Hugh Pickens writes "Vice President Joe Biden lauded Hollywood at a gala dinner in Washington, assailed movie piracy, and promised film executives that the Obama administration would pick 'the right person' as its copyright czar. Biden warned of the harms of piracy at the private event organized by the Motion Picture Association of America in the sumptuous, newly renovated Great Hall of the National Portrait Gallery in Washington, D.C. 'It's pure theft, stolen from the artists and quite frankly from the American people as consequence of loss of jobs and as a consequence of loss of income,' Biden said, according to a White House pool report. Biden addressed President Obama's forthcoming decision about who will be named the intellectual-property enforcement coordinator, better known as the copyright czar. Under a law approved by the US Congress last October, Obama is required to appoint someone to coordinate the administration's IP enforcement efforts and prepare annual reports. Copyright industry lobbyists sent a letter to the president asking him to pick someone sympathetic to their concerns, while groups that would curb copyright law sent their own letter (PDF) urging the opposite approach. We 'will find the right person for intellectual property czar,' Biden said."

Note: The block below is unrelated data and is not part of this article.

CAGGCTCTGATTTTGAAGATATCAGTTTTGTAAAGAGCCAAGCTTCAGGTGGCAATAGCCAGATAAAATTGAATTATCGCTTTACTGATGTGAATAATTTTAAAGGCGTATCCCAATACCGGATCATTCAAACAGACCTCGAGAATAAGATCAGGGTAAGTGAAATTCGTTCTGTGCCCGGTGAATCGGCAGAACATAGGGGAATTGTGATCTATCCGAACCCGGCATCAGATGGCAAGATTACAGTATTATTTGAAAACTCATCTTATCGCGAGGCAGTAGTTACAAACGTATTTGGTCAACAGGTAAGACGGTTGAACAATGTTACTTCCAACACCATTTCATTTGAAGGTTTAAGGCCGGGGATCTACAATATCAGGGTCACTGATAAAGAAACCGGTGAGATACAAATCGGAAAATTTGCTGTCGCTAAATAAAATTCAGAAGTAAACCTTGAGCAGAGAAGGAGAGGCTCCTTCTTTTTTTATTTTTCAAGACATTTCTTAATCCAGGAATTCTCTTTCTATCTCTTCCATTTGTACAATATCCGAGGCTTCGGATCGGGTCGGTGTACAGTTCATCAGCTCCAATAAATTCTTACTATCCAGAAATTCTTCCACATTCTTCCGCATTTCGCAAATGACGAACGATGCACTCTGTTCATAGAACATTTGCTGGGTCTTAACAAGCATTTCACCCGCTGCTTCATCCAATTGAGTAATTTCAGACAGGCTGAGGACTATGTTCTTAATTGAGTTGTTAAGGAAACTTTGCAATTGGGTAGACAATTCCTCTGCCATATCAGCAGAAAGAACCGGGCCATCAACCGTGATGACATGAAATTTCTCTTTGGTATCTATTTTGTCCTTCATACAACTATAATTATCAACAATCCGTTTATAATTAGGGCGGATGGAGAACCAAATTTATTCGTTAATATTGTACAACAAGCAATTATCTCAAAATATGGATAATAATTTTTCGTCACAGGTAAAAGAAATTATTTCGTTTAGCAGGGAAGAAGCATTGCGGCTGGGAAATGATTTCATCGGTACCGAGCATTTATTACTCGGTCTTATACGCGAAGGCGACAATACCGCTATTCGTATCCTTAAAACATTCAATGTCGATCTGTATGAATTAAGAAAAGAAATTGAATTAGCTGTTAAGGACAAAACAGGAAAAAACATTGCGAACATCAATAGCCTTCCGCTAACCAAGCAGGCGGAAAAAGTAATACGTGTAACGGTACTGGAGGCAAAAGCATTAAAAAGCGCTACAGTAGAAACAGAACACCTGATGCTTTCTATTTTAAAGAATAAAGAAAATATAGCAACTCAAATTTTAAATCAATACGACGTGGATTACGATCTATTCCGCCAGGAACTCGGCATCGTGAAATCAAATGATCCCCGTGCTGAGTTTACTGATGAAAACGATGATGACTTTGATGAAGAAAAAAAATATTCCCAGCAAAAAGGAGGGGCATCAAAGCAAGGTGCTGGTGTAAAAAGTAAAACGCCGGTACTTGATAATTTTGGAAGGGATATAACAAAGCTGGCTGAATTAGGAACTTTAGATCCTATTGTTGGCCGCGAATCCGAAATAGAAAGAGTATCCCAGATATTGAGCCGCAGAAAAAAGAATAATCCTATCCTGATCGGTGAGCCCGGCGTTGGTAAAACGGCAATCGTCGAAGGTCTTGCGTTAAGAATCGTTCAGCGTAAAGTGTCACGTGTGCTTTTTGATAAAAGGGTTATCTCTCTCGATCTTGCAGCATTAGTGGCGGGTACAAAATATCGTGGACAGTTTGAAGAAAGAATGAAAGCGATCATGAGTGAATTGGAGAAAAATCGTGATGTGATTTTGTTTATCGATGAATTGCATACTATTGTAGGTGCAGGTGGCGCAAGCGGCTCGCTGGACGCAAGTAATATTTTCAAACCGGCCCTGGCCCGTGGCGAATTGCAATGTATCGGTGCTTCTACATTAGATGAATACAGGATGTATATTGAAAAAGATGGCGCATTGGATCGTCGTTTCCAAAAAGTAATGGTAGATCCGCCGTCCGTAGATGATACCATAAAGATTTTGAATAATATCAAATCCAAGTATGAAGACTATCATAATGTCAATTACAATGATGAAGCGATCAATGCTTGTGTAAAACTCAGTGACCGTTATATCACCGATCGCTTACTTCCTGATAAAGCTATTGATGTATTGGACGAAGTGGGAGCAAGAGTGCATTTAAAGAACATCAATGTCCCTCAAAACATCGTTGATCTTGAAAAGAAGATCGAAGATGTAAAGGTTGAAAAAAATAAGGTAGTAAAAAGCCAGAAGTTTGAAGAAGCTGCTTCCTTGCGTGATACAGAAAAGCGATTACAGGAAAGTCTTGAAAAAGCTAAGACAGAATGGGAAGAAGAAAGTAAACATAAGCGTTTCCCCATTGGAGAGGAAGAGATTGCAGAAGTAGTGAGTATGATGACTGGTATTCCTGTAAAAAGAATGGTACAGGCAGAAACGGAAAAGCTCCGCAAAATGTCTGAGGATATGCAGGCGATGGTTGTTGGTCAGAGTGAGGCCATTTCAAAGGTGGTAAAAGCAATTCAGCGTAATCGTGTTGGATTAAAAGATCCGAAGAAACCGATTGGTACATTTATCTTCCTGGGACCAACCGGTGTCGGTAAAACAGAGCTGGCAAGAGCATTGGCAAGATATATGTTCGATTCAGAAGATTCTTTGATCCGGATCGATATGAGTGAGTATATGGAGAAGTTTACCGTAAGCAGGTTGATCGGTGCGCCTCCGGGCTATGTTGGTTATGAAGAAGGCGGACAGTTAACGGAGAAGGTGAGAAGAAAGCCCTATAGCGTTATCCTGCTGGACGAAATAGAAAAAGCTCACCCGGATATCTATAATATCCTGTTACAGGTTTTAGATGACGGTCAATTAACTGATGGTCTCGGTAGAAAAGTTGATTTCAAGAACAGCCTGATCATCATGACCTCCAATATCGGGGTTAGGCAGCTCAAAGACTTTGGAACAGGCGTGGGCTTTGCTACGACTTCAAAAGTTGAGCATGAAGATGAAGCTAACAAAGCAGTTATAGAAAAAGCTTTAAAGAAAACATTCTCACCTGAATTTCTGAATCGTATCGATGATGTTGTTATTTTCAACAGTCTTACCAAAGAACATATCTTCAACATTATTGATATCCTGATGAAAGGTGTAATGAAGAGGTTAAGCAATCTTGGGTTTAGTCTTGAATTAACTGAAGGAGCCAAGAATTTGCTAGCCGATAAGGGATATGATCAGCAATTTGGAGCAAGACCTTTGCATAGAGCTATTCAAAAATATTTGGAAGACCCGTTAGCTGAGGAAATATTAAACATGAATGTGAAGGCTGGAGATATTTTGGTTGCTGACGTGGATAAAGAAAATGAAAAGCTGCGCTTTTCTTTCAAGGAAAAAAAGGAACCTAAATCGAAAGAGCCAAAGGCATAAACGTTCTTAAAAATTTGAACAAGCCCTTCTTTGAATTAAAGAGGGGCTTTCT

An anonymous reader writes "Wired has a story about Rob Spence, a Canadian filmmaker who plans to have a mini camera installed in his prosthetic eye. 'A camera module will have to be connected to a transmitter inside the prosthetic eye that can broadcast the captured video footage. To boost the signal, he says he can wear another transmitter on his belt. A receiver attached to a hard drive in a backpack could capture that information and then send it to another device that uploads everything to a web site in real time. ... Even though his project is still in its early stages, Spence says many people have already told him they wouldn't be comfortable being filmed. "People are more scared of a center-left documentary maker with an eye than the 400 ways they are filmed every day at the school, the subway, the mall," he says. He hopes he will help get people thinking about privacy, how surveillance cameras and the footage they record are being used and accessed.'" Spence runs a blog for the 'Eyeborg Project,' as he calls it, and has recently posted a video about the progress they're making.